It's becoming more and more common to find mobile devices with wireless charging capability, either as a built-in feature or integrated into third-party cases. Progress has been somewhat hampered, however, by the fact that no universally adopted standard is available. Of the three major groups trying to corner the market, Qi -- a standard created by the Wireless Power Consortium (WPC) -- has arguably been the most successful at courting manufacturers and carriers (over 200 have signed up so far). The problem is, its abilities have been limited because it only uses a method called inductive charging; in other words, you can power up your smartphone as long as it's sitting on a charging pad. Wireless, sure, but it's still only marginally more convenient than simply plugging the handset in. Fortunately, Qi's adding some crucial functionality later this year that will allow you to charge your device from nearly two inches away.
With version 1.2, the WPC is adding resonance charging to Qi's features. This makes it so the receiver (the device that needs to be charged) and the transmitter (the charging pad or surface that's pushing the power to the device) won't need to physically touch each other anymore; now they can be up to 45mm (1.77 inches) apart. The new standard is backwards-compatible, so if you already have a smartphone or tablet with Qi built-in, you'll be able to charge them up from as much as 35mm away. The standard also allows multiple devices to charge up at the same time, provided they're both within range, and it will be capable of pushing as much as 2,000 watts to larger products like kitchen appliances.
Qi's newfound ability to charge your gadgets from a distance is much more convenient for end users than what its current products offer. Using this technology, you might be able to place charging pucks under tables so your phone starts charging whenever you're close by; you could put several devices in a Qi-compatible bucket, which would be very handy placed in between the two front seats in your car; and you won't have to worry about placing your device on a precise spot to get it to charge.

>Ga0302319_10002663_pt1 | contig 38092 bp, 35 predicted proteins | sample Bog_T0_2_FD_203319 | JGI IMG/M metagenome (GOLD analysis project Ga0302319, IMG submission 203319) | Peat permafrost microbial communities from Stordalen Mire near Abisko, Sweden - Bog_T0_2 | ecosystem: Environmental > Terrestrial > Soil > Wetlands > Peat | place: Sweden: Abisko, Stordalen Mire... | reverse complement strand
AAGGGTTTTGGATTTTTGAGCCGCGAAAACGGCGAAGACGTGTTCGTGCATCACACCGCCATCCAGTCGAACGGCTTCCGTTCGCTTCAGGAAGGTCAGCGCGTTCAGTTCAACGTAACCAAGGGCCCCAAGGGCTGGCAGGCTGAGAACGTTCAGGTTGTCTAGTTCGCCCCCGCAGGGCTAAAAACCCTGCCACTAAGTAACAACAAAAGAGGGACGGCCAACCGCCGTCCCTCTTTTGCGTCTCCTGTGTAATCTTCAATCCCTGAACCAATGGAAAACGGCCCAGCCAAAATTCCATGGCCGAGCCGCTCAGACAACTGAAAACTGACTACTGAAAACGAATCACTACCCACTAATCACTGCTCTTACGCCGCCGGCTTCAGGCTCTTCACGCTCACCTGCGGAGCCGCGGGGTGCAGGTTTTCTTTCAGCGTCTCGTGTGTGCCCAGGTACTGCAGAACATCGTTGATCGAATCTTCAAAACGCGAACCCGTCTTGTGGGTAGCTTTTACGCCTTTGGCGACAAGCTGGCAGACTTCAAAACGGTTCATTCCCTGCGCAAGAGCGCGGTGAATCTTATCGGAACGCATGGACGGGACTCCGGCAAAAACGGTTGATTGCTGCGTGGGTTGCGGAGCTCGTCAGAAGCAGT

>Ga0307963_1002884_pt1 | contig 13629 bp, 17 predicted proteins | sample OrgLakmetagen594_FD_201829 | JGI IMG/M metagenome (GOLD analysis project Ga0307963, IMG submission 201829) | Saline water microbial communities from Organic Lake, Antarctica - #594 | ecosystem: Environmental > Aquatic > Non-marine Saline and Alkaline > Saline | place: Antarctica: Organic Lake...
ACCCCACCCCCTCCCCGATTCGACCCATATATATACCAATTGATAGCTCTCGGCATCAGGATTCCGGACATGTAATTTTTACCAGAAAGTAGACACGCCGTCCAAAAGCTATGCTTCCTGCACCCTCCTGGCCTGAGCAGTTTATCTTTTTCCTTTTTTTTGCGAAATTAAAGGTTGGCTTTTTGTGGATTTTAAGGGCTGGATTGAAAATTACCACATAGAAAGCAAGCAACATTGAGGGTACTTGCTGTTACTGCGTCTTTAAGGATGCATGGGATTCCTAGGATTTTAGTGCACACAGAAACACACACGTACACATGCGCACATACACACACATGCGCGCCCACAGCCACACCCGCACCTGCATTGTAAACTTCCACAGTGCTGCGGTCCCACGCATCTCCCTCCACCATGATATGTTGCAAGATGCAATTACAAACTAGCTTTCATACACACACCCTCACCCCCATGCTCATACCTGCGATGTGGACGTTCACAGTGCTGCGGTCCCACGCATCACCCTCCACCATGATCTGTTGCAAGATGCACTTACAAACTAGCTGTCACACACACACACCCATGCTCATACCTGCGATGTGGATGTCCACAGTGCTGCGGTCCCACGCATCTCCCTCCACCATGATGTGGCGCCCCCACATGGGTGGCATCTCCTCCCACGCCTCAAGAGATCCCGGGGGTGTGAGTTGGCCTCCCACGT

Two competing wireless charging standards, Rezence and the Power Matters Alliance, already have adopted resonance charging, but the WPC claims that Qi is more power efficient and has a larger group of partners and products. Representatives couldn't give specific stats on power efficiency yet, since the earliest products are still in development and results will vary from one device to another; that said, their initial estimates were somewhere between 70-80 percent. (Qi's inductive chargers average about 85.)
We should expect to see the first v1.2 products arrive sometime later this year, although kitchen appliances using the standard likely won't hit the market until 2015.
The NBA isn't the only professional sports league in the States getting serious about accurate stats accounting. With some help from Zebra Technologies' location system, 17 NFL stadiums will use receivers and RFID (radio-frequency identification) tags inside player's shoulder pads to track movement. The setup provides real-time position data for each player, offering up precise info on acceleration, speed, routes and distance as part of the "Next Gen Stats" initiative for fans. Referees are getting the tags too, in case you've ever wanted more info on those fellas. "Zebra's tracking technology will help teams to evolve training, scouting and evaluation through increased knowledge of player performance, as well as provide ways for our teams and partners to enhance the fan experience," says NFL VP of Media Strategy Vishal Shah. The 15 venues that are hosting Thursday night games are getting outfitted, with Detroit and New Orleans added in to make sure each team gets tallied.
NFL / Zebra Technologies on-field tracking
See all photos
The web was supposed to be the great equalizer. But, it turns out, the haves and have-nots exist online too. And they're separated by a mark of distinction: verification.